• Subject lines should be kept short and to the point.
• Use proper grammar and syntax. Put periods where they belong. Use capital letters where appropriate.
• Avoid overuse of emoticons. A smiley face may be fine if you’re thanking someone for a huge favor, but don’t get crazy with the frowns and surprised faces.
• Don’t use “street” lingo, like “hey guyz” or “for rizzle.” It’s just not professional and reflects poorly on you.
• If you have a serious issue that needs to be addressed, keep your tone as nonconfrontational as possible. Often, you’ll need to send e-mail correspondence concerning a major problem in order to cover your own behind, but don’t get sucked into a back-and-forth e-mail sniping campaign.
• Use a mature signoff, like “Best” or “Regards.”
Just as you might mimic the body language of proven winners, read and imitate e-mails from peers and managers whom you respect. Your communications will soar above others in the office!
Finding a GR8 M8
So what does this mean to you? Should you use more or fewer shortcuts, and why does it matter in the end? Let’s say you’re a thirty-something lady looking for a mate in his mid-to-late twenties. It wouldn’t hurt you to incorporate a few abbreviations into your online communications, like:
• LOL: Laughing out loud
• BRB: Be right back
• F2F: Face to face
• BF: Boyfriend
• GF: Girlfriend
• :-x : Kiss
There are literally hundreds of abbreviations making the rounds in cyberspace. Feel free to use a few, but don’t go crazy; you’re straddling a line between maintaining your hipness and coming off like you’re trying to be a coed.
And what’s the danger of not using any shortcuts? You might just come off as uptight, out of the loop … in other words, old. Don’t panic—this is merely a perception of your nonverbal communication, one that you can easily change.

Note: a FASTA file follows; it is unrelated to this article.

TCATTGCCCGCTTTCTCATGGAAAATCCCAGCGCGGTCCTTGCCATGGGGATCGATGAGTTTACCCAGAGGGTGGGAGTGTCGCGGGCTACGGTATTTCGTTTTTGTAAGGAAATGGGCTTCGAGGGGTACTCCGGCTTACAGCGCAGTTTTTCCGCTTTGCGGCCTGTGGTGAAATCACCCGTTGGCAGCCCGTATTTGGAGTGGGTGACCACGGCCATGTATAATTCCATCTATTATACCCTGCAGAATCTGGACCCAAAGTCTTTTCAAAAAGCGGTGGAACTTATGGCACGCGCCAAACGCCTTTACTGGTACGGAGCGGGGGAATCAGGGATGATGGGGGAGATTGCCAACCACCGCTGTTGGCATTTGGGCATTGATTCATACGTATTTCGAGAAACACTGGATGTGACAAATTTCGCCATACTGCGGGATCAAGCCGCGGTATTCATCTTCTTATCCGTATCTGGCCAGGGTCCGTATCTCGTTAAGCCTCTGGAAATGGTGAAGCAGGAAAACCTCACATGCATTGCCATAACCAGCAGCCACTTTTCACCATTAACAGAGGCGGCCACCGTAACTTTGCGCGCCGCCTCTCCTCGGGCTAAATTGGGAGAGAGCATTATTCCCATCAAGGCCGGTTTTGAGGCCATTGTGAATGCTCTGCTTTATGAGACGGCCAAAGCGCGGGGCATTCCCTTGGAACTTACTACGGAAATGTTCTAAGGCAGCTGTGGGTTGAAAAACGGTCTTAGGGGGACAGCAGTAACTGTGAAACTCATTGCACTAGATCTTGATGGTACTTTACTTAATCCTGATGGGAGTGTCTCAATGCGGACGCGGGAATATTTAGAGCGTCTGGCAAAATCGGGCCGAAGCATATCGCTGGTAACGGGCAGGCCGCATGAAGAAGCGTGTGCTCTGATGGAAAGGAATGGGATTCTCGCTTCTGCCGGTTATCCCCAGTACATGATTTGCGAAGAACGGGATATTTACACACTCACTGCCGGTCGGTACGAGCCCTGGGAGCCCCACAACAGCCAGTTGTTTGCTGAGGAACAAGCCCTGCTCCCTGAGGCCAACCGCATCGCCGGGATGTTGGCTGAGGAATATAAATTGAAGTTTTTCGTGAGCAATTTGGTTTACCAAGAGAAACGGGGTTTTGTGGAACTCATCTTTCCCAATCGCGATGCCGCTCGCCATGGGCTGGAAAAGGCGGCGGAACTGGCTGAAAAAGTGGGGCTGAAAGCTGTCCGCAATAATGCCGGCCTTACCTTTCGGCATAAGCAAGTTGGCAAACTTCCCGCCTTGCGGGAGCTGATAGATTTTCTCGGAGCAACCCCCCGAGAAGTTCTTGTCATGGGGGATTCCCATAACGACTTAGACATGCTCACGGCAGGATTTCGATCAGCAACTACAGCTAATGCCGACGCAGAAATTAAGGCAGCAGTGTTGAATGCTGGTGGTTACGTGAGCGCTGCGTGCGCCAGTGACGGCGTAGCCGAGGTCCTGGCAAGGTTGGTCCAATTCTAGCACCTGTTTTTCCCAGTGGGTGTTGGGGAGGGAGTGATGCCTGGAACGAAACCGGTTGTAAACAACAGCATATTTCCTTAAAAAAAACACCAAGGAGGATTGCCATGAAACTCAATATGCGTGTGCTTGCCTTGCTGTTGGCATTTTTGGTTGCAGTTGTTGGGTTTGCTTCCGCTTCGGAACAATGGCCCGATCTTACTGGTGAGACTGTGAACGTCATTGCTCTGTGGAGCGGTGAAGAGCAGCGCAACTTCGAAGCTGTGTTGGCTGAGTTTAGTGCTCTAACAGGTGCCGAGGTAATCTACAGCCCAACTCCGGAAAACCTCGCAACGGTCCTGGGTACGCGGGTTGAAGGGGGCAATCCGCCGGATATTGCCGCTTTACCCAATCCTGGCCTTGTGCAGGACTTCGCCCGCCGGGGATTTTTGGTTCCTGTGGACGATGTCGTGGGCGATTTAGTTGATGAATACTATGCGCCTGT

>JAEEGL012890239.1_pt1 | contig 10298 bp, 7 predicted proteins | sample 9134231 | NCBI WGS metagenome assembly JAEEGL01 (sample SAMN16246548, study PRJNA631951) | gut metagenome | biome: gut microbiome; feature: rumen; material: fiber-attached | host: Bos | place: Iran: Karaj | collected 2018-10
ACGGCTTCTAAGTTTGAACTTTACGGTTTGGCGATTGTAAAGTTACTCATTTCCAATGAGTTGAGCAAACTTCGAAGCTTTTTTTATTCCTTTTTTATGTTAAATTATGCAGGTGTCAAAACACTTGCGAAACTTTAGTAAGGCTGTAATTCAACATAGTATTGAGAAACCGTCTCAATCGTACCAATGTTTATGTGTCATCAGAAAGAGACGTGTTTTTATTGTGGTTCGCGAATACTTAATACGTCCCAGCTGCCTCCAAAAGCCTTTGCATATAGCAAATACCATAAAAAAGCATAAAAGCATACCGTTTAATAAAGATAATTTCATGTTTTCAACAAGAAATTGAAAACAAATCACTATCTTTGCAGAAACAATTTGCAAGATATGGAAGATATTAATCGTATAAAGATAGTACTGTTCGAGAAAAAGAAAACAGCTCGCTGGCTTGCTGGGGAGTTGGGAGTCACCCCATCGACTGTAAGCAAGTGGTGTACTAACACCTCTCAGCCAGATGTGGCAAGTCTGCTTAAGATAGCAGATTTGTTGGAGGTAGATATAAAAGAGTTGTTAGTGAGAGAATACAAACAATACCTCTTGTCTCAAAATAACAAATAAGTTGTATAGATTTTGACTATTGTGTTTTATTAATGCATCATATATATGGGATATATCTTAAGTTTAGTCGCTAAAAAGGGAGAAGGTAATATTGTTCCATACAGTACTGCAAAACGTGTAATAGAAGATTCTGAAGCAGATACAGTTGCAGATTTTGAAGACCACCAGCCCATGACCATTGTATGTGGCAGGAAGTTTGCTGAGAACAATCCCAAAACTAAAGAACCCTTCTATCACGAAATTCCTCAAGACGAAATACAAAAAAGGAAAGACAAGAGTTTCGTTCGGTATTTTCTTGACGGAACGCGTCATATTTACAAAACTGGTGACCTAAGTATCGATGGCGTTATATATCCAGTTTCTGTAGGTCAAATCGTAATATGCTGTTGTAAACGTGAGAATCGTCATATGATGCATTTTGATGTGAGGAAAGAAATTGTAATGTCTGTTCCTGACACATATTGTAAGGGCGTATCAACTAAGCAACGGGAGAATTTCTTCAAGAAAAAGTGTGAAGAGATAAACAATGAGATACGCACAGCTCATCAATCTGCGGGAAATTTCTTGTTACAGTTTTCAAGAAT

Now let’s flip this situation around: If you’re a younger guy looking for a slightly older mate, play up your maturity factor and start typing some of your words out. The danger of using too many shortcuts? Your message may be nothing more than a source of confusion to your reader. If she can’t decode your message, your relationship will be over before it’s begun. One word of warning: If you’re not a former spelling bee champion, use your spell checker or dictionary. Consistent misspellings scream, “I’m really twelve.”
So what have you learned from this section? The mode of communication—shorthand or longhand—along with correct spelling tells people more about you than you might think. If you find you’re not attracting the kind of people you’d hoped to at the onset of your journey into cyberspace mating, change your type(ing).
Many high school teachers and college professors have recently complained about the amount of online lingo students are using in term papers, though some progressive educators believe that this is simply an adaptation of the language and no cause for concern.